Oh yes. Since I don’t specifically focus on our older catalogue music, my pitching is predominately timed during the launch and span of the current releases to help gain maximum exposure in tandem with the marketing department. So, if you are hearing something on the radio, reading press, or watching a TV show where the same music is featured, you will – or hopefully will – start connecting the dots.

On the occasions when I do have an older song that’s perfect for a pitch, I certainly won’t hold back on pitching it instead.

Given that TV and film licensing has become a very significant revenue stream for artists, have you found there is increasing awareness amongst your artists in considering how “licensable” their music is?

There is definitely a greater awareness now, but it varies from artist to artist. While some are not into licensing at all others really focus on it and want to know how they can make their songs better for licensing.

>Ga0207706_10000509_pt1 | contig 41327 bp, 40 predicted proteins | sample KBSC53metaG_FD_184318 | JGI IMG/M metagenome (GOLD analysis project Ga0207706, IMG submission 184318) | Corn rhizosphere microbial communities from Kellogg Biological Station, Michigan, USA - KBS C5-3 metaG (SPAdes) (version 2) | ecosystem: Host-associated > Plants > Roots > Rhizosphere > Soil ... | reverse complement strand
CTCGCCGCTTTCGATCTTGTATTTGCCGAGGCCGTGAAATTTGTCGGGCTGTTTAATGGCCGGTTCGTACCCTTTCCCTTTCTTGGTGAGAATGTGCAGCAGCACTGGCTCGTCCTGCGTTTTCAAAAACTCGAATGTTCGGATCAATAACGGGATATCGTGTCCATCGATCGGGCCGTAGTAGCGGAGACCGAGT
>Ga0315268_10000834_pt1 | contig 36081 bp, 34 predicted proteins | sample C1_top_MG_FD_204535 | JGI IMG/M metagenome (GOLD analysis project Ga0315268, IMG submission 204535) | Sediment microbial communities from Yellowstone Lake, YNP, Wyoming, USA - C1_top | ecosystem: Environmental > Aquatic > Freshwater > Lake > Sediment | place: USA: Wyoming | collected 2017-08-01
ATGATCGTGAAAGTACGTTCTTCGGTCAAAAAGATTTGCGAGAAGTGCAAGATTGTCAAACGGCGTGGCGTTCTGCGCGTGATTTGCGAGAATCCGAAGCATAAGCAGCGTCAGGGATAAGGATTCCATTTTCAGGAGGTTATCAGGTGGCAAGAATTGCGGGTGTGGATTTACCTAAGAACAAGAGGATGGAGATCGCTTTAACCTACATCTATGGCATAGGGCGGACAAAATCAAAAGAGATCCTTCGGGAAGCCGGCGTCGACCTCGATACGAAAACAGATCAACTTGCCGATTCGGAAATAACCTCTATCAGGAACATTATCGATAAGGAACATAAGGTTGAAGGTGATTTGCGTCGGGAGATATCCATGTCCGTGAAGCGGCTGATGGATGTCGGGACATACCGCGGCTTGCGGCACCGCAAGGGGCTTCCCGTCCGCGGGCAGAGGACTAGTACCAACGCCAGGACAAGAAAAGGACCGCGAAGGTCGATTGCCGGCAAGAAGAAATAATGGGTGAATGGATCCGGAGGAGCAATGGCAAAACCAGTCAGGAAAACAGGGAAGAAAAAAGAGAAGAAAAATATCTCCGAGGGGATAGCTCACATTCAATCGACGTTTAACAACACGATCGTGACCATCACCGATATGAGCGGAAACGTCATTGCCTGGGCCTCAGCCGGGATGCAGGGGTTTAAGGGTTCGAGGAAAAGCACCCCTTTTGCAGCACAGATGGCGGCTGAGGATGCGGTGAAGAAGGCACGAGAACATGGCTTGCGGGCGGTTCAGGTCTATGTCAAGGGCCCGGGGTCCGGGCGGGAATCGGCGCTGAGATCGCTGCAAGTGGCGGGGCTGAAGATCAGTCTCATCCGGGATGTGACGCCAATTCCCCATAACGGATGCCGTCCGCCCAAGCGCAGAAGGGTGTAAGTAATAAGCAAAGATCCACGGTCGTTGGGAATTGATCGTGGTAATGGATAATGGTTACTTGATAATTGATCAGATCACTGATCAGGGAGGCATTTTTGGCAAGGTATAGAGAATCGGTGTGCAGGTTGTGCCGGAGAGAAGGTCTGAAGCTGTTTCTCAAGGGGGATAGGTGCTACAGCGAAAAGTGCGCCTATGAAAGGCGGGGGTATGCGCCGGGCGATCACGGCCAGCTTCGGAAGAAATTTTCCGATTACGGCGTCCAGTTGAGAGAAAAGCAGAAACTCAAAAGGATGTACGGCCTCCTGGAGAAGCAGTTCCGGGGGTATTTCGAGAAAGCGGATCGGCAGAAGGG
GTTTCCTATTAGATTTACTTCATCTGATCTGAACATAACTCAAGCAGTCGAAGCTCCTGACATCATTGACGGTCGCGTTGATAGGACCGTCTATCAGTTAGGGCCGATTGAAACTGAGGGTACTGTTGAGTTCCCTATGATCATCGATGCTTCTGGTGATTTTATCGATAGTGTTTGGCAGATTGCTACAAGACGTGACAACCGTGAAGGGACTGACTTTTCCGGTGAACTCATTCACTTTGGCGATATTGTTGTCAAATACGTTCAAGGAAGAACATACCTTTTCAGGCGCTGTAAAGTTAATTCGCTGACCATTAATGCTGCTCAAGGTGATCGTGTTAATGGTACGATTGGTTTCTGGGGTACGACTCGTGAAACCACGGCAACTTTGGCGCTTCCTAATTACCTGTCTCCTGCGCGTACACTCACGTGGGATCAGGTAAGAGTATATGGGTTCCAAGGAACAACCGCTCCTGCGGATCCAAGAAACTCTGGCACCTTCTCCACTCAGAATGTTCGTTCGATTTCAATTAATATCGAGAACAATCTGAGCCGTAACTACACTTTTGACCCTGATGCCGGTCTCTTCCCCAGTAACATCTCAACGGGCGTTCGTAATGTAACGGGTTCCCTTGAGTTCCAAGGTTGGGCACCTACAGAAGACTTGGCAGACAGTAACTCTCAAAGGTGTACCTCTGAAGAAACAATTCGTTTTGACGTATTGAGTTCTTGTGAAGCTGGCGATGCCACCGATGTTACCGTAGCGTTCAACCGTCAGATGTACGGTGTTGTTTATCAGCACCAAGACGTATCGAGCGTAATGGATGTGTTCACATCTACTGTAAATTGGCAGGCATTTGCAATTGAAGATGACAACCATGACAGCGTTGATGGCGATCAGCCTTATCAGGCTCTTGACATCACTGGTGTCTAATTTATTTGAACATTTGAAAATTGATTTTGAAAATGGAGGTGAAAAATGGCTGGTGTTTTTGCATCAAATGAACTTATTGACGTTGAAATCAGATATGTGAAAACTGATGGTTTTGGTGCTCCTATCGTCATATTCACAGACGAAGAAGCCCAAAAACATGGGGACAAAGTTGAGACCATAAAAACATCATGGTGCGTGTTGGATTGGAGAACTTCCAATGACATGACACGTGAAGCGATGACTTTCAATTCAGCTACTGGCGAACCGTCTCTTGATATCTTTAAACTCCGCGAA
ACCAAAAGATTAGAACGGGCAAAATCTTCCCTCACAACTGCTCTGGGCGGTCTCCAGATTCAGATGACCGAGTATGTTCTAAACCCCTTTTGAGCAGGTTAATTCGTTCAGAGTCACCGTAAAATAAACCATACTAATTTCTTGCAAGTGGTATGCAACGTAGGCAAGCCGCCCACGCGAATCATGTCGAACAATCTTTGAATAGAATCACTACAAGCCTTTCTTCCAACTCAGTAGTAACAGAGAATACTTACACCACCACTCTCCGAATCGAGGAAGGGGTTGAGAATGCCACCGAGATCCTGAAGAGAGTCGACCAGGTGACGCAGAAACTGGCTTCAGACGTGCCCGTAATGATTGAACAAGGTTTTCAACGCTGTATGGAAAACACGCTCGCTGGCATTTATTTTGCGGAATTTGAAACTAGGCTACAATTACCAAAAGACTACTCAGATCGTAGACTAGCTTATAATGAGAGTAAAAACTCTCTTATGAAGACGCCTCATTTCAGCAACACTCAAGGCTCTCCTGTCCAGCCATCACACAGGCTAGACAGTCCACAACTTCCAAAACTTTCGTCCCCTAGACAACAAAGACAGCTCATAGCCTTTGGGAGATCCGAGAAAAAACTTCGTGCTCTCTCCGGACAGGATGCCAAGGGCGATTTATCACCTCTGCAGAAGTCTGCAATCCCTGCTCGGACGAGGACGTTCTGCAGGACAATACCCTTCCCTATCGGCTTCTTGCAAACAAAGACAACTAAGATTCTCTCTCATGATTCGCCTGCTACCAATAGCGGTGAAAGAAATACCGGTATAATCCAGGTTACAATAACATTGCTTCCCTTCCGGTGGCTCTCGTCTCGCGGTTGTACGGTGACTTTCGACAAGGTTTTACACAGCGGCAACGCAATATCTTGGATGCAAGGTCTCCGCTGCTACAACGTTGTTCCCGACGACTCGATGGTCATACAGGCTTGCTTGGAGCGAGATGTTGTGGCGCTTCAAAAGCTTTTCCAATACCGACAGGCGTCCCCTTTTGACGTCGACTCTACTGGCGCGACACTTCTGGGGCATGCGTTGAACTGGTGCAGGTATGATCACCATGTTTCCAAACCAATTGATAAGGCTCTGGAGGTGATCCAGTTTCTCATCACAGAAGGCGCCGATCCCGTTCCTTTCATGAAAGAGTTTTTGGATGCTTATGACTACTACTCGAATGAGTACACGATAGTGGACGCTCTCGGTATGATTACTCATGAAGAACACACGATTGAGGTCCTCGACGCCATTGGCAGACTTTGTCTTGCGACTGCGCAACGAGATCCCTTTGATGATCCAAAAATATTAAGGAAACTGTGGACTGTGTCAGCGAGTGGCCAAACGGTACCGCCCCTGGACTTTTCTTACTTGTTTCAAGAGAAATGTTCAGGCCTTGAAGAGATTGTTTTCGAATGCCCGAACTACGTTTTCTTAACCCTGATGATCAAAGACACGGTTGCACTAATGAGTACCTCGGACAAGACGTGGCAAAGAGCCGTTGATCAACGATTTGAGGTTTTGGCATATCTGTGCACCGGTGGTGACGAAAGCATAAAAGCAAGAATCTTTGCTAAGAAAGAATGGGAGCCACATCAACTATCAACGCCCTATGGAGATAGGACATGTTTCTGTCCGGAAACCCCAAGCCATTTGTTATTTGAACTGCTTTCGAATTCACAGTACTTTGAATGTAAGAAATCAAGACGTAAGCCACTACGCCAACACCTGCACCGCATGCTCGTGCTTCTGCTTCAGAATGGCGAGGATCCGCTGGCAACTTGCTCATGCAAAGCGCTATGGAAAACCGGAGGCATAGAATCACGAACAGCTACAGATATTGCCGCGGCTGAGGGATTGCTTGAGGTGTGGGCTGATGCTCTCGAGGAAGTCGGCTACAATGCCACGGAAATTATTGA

How can you make a song better for licensing?

My response is usually the same. Firstly, make the song easy to clear — ie. with no samples or multiple writers – and then make sure it has a positive message with a universal appeal. Good examples would be Kevin Rudolf’s ’Let It Rock’, Graham Colton’s ‘Best Days’ Colbie Caillat’s ‘Brighter Than The Sun’ or Florence + The Machine’s ‘Dog Days Are Over’. Those are all pretty right on!

interviewed by Barry Wheels

Read On ...

* The PRiMER looks at TV and film licensing
* MTV music super Greg Debonne on the money to be made from licensing
* Sony A&R Alex Hackford on video game licensing
* Music supervisor Peymon Maskan on curating the music for award-winning new film